Scott Esposito on Walser's The Tanners, a discursive meditational novel about siblings going about each of their lives, the harsh evolution into adulthood, and the obstacles to survival at the turn of last century in Europe all with little or no noticeable traditional plot- an extremely good read:
It is the mark of a novel’s necessity when it hangs so strongly together, feels so absolutely essential in every last, smallest chunk, despite the fact that it offers the reader very little of what is generally construed as novelistic. In Search of Lost Time is perhaps the best example of this: it is a novel that is seven times as long as any novel should be, a heavily digressive work packed with belabored extended metaphors and absent all but the slowest plot momentum. Nonetheless, this bulky, misshapen beast continually takes flight before our unbelieving eyes, we have scarcely sat down with Proust than we have grown immersed, not so much for the ever-widening world or the vivid characters as for the singular logic of the prose.
So it is with Robert Walser’s first novel, The Tanners. The book is nothing more than the tale of a ne’er-do-well, idealistic young man who bounces from job to job, home to home, person to person, his life less a tidy arc than an oscillation gently tightening around what might be peace, albeit surely temporary. The book breaks rule after rule of novelistic writing: Walser takes it as his right to introduce major plot points on the flimsiest of pretexts, and he abandons them pages later once his attention has been diverted elsewhere; there is always the sense that Walser has his characters do certain things just for the excuse to muse for pages on end upon the nature and pleasures of, say, ballet, or walking; and his characters are scarcely capable of saying “pass the salt” without erupting into pages-long, quasi-philosophical speeches that espouse their meditations on life.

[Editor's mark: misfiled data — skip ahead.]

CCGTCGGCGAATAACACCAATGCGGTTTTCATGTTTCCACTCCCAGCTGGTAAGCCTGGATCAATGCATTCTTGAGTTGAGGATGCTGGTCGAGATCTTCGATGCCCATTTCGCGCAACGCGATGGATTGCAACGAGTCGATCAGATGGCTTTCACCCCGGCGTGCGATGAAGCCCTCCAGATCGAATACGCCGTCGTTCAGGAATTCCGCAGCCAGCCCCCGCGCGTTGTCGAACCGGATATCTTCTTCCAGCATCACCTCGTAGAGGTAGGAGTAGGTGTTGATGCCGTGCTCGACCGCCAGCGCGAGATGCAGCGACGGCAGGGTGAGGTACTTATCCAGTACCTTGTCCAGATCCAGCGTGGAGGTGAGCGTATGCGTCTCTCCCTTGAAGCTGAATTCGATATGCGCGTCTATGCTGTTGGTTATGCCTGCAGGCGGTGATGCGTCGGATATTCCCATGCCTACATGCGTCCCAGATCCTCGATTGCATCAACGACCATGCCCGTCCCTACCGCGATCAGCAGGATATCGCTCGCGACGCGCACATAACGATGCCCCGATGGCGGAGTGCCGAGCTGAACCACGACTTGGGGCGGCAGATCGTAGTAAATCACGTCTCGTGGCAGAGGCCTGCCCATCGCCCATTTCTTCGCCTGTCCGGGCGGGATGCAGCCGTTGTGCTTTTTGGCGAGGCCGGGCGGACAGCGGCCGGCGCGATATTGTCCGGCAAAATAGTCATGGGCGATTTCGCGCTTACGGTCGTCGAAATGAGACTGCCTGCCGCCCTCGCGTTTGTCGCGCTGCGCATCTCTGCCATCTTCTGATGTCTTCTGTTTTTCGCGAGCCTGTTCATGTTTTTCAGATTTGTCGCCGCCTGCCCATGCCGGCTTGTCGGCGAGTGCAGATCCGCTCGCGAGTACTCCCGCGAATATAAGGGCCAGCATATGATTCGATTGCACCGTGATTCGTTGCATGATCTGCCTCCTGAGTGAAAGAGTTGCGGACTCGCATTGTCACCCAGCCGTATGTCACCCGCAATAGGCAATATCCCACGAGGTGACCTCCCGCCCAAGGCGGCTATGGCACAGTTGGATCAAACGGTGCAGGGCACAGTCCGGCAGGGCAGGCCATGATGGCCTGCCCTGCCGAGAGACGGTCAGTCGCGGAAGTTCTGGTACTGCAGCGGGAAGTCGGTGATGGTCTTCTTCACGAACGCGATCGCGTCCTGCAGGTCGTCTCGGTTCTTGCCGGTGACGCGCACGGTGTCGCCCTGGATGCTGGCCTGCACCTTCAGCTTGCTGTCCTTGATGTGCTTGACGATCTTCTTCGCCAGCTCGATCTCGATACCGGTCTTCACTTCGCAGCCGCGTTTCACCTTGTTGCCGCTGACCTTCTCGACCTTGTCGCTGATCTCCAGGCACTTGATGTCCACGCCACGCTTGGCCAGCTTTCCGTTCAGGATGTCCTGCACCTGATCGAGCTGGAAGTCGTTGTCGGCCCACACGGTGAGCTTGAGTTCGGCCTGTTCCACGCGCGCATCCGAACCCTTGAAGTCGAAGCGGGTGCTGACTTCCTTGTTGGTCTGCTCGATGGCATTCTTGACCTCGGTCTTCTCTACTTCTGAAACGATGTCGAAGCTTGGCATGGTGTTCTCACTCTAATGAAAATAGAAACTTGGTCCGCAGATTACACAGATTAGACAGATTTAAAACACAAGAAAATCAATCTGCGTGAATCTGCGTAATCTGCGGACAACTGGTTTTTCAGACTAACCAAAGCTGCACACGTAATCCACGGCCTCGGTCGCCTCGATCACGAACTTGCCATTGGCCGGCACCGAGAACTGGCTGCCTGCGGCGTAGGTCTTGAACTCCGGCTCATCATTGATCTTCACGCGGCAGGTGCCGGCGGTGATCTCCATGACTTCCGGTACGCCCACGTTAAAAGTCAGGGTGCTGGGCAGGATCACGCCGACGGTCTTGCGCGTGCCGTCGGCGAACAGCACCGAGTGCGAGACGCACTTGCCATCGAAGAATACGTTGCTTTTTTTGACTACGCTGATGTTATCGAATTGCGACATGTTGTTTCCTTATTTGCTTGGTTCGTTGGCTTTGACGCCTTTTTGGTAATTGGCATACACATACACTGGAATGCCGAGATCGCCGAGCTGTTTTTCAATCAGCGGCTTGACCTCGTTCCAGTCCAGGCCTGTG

The novel should collapse under its own weight, it should fail for at least five different reasons. It doesn’t. It glides by like clouds escorted by sunbeams, and it leaves in its wake a series of jaw-dropping scenes, indelible images, sentences and phrases that will stop you cold. Whatever world The Tanners takes place in it is clearly not our own, and yet the book speaks to so much that is plainly human, and it does so in such a soft, solemn voice that reaches right out from the page.
The Tanners comes to us in the midst of a miniature Walser renaissance, the kind of thing that can occasionally happen with literature in translation when there is a happy confluence between savvy marketing, journalistic interest, and popular imagination. Walser’s bona fides were perhaps assured as far back as the 1920s, when Kakfa, Walter Benjamin, Musil, and Hesse all registered their admiration. (Per John Taylor in Context, Kafka was even once called “a special case of the Walser type” by Musil.) More recently, the esteemed Spanish postmodernist Enrique Vila-Matas has enshrined Walser in his modernist pantheon, and J.M. Coetzee has frequently written admiringly of Walser’s work. The publication of The Tanners means that now all four of Walser’s surviving novels are simultaneously in print in English (with plenty more miscellaneous works to go), and if Walser has not attained the altitude of W.G. Sebald and Roberto Bolaño, the two other phenoms in translation to which he bears comparison, his achievement is possibly more remarkable for the fact that his books are not only translated but also rescued form the dustbin of history.